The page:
Best Paper Award Runner-Up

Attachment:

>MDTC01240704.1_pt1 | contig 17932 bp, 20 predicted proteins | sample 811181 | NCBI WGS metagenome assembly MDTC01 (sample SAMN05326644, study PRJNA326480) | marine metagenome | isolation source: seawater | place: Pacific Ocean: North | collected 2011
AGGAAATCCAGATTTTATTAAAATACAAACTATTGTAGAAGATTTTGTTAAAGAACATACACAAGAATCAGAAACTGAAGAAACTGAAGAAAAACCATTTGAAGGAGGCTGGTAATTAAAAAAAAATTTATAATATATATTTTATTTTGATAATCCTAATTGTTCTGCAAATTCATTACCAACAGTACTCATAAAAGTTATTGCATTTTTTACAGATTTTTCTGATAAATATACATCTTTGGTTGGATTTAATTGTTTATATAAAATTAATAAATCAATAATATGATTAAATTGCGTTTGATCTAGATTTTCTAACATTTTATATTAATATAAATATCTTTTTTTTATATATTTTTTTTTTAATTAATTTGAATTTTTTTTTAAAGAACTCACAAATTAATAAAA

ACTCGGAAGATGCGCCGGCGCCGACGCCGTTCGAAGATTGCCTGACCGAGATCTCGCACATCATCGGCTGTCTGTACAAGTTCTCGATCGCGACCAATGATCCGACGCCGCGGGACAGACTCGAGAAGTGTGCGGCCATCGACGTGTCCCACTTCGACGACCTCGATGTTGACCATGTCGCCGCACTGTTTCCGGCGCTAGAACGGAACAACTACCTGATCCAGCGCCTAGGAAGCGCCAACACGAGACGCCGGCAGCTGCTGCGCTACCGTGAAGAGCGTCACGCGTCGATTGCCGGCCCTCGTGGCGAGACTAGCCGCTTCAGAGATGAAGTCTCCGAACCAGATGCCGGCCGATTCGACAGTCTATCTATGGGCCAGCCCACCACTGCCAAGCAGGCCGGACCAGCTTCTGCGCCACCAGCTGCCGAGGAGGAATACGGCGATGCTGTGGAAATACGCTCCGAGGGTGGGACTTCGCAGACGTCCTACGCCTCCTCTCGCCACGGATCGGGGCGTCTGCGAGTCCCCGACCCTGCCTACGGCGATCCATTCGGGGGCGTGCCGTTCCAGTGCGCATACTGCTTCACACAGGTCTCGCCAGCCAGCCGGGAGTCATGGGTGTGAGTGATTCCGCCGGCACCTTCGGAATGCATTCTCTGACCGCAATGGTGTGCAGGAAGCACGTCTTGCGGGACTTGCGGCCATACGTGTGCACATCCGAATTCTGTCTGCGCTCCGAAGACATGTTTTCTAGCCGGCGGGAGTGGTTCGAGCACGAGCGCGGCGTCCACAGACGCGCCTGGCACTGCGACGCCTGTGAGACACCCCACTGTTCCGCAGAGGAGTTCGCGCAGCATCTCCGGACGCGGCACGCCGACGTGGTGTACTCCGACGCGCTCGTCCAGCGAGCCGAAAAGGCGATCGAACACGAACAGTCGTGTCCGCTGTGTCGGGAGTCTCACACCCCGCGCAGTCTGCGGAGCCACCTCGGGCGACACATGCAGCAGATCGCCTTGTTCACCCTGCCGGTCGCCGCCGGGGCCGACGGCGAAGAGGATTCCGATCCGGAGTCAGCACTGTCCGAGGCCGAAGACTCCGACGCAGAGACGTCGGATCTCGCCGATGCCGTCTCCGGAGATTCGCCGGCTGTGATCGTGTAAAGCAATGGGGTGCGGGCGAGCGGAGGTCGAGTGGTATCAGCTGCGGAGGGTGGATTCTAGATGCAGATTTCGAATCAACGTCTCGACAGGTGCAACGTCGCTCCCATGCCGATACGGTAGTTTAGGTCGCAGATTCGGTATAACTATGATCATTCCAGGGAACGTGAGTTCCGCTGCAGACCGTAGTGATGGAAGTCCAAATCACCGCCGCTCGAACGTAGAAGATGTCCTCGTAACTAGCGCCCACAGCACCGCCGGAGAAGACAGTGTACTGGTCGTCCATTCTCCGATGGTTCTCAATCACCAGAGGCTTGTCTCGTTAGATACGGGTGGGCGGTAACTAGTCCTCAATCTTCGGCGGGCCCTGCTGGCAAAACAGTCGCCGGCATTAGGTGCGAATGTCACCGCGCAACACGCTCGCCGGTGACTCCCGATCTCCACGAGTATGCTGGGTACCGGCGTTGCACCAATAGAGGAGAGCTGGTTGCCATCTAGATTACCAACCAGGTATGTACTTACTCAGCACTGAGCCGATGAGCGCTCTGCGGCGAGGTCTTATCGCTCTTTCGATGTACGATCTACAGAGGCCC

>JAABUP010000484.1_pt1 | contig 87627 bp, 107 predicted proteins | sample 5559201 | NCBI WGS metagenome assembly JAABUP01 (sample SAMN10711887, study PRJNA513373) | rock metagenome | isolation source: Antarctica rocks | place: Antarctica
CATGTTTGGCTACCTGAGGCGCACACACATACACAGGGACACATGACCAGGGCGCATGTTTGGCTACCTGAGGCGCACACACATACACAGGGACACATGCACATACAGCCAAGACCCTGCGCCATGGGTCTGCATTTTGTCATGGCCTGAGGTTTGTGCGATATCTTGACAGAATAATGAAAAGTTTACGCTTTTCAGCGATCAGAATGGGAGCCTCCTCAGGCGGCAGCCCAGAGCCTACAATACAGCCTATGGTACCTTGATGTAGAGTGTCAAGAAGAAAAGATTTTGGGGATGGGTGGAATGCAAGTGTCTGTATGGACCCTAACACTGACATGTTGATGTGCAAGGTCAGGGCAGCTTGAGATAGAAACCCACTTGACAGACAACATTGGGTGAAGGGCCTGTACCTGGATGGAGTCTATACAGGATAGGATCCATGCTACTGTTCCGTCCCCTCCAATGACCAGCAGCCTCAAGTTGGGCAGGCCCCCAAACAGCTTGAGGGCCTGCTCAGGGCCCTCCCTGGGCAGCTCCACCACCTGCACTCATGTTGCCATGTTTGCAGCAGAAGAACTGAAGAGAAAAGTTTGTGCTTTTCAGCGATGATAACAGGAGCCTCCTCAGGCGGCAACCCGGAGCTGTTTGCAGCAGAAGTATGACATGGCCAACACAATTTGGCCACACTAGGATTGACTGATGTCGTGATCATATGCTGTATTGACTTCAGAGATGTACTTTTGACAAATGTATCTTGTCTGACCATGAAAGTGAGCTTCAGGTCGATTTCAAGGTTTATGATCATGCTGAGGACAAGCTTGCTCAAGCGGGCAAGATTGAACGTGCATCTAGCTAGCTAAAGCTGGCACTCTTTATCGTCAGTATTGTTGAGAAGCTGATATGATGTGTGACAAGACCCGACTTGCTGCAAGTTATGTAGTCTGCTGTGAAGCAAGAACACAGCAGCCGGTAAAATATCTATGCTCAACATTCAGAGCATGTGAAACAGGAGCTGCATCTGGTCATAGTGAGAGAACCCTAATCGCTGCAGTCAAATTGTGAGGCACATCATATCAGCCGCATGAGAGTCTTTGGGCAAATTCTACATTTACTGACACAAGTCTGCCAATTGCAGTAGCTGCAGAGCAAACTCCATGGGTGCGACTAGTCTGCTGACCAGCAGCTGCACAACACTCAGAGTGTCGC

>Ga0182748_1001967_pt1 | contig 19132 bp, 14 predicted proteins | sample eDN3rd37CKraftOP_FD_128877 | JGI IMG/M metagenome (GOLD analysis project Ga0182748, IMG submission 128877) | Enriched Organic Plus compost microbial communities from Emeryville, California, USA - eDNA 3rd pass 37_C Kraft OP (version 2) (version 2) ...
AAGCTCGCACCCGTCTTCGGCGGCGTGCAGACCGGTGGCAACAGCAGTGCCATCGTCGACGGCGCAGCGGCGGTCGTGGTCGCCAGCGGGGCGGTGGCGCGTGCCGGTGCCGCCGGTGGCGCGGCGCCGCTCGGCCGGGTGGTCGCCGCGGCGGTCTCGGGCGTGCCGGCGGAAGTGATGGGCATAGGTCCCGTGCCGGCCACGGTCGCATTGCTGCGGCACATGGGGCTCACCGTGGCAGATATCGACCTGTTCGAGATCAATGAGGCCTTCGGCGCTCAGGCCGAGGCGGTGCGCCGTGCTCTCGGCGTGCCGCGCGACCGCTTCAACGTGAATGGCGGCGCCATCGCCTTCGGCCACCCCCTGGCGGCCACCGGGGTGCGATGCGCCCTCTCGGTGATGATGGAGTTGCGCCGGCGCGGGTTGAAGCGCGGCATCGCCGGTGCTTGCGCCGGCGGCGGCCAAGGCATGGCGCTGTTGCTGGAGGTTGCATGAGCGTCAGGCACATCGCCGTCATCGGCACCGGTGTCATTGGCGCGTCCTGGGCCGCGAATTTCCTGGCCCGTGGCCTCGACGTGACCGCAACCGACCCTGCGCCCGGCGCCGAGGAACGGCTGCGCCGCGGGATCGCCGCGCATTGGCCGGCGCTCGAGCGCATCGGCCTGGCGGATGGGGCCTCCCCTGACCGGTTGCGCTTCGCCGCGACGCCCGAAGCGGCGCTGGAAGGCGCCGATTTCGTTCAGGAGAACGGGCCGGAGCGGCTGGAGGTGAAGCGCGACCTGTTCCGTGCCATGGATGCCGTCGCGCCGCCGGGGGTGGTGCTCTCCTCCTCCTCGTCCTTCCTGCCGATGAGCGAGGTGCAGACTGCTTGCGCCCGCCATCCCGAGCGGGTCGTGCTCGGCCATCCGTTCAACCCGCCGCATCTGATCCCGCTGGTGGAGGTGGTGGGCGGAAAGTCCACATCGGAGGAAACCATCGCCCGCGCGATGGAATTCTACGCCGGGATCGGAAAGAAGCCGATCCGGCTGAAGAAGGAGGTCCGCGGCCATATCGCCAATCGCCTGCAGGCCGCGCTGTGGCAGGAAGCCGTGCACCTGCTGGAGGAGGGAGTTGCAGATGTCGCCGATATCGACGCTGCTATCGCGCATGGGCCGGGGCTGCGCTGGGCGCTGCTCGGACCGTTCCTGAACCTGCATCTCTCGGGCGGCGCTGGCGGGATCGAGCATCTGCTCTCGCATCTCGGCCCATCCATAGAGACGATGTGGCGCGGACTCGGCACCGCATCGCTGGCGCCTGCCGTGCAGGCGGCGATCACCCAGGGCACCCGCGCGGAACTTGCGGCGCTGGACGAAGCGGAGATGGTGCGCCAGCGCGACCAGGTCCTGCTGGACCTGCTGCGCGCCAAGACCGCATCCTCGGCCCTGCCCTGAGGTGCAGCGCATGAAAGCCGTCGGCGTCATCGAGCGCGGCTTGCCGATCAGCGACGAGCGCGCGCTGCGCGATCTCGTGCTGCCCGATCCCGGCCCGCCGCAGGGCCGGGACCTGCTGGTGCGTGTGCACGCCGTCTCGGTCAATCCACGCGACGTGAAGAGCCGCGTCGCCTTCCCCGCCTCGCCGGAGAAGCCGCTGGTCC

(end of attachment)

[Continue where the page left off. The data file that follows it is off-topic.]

As technology scales to lower feature sizes, devices become more susceptible to soft errors. Soft errors can lead to silent data corruptions (SDCs), seriously compromising the reliability of a system. Traditional hardware-only techniques to avoid SDCs are energy hungry, and hence not suitable for commodity systems. Researchers have proposed selective software-based protection techniques to tolerate hardware faults at lower costs. However, these techniques either use expensive fault injections or inaccurate analytical models to determine which parts of a program must be protected for preventing SDCs. In this work, we construct a three-level model, TRIDENT, that captures error propagation at the static data dependency, control-flow and memory levels, based on empirical observations of error propagations in programs. TRIDENT is implemented as part of a compiler, and can predict both the overall SDC probability of a given program, and the SDC probabilities of individual instructions of programs, without fault injections. We find that TRIDENT is nearly as accurate as fault injection, but is much faster and more scalable. We also demonstrate the use of TRIDENT to guide selective instruction duplication to efficiently mitigate SDCs under a given performance overhead bound.
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